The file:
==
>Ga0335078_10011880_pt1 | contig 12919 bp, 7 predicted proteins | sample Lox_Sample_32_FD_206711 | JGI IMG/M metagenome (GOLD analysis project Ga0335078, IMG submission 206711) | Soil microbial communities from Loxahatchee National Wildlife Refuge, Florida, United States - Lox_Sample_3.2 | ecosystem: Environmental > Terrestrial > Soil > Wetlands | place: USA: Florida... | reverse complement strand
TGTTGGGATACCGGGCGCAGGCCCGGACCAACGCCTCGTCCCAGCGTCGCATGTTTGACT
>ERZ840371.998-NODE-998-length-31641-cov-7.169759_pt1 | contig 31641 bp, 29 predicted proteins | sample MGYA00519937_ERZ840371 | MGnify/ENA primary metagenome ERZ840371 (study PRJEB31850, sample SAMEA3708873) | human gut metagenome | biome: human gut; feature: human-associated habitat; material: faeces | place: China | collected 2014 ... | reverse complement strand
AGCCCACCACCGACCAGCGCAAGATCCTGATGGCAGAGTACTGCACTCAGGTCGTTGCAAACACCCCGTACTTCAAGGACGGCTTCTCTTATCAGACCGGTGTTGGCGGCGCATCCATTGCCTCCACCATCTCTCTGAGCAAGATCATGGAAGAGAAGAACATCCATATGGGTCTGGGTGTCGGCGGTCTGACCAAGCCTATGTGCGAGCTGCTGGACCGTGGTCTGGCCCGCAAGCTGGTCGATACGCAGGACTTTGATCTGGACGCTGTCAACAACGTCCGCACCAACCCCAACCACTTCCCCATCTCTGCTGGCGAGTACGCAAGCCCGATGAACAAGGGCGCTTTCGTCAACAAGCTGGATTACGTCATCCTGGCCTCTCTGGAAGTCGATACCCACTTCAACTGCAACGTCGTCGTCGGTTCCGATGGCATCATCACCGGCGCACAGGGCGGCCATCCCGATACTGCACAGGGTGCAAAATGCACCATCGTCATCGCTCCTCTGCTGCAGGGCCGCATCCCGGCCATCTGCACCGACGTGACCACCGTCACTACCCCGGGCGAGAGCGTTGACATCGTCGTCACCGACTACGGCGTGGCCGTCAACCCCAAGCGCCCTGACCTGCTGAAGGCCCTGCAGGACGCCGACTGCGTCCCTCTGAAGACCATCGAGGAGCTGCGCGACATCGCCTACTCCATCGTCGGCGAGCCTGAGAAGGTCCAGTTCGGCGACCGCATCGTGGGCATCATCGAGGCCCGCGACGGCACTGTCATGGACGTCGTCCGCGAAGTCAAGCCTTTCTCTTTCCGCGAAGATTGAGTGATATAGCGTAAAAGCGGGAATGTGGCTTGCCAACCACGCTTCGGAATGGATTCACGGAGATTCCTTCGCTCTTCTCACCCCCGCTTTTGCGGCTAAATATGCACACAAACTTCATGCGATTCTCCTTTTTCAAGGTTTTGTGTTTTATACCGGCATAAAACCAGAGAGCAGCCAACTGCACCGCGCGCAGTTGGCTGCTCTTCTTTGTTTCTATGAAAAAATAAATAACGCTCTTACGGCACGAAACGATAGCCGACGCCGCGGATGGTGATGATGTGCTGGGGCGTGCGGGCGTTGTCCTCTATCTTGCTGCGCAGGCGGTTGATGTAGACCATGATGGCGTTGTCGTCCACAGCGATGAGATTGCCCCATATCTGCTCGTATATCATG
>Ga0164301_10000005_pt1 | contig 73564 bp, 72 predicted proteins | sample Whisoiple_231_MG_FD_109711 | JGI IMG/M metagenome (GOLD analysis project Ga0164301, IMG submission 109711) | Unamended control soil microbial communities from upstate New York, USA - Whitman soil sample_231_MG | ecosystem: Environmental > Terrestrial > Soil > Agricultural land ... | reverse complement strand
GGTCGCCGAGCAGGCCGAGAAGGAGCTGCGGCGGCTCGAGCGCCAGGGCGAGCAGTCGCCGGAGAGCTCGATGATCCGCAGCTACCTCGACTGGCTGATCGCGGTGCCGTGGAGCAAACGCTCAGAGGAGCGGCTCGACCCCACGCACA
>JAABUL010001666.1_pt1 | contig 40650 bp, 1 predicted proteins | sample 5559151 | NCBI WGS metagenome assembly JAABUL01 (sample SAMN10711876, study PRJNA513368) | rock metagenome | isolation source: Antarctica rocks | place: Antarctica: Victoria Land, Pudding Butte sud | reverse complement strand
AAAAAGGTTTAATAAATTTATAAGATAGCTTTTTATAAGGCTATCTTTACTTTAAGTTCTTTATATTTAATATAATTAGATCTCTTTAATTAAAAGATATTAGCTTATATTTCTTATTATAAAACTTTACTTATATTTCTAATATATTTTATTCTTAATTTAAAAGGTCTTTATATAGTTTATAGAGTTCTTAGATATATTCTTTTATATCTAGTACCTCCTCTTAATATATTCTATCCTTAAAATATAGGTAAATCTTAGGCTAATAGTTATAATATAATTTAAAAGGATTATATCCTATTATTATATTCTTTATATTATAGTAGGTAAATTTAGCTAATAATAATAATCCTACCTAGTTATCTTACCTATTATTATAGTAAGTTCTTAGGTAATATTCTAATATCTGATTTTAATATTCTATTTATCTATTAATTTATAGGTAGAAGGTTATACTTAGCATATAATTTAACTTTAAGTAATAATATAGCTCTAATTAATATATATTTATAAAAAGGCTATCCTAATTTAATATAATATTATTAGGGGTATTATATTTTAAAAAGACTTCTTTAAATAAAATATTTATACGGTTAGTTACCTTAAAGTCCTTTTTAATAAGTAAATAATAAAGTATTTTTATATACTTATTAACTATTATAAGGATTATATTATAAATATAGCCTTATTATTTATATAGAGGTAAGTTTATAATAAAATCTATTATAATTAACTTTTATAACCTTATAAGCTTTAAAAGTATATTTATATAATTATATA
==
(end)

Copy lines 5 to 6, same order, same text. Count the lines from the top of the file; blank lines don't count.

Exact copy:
>Ga0164301_10000005_pt1 | contig 73564 bp, 72 predicted proteins | sample Whisoiple_231_MG_FD_109711 | JGI IMG/M metagenome (GOLD analysis project Ga0164301, IMG submission 109711) | Unamended control soil microbial communities from upstate New York, USA - Whitman soil sample_231_MG | ecosystem: Environmental > Terrestrial > Soil > Agricultural land ... | reverse complement strand
GGTCGCCGAGCAGGCCGAGAAGGAGCTGCGGCGGCTCGAGCGCCAGGGCGAGCAGTCGCCGGAGAGCTCGATGATCCGCAGCTACCTCGACTGGCTGATCGCGGTGCCGTGGAGCAAACGCTCAGAGGAGCGGCTCGACCCCACGCACA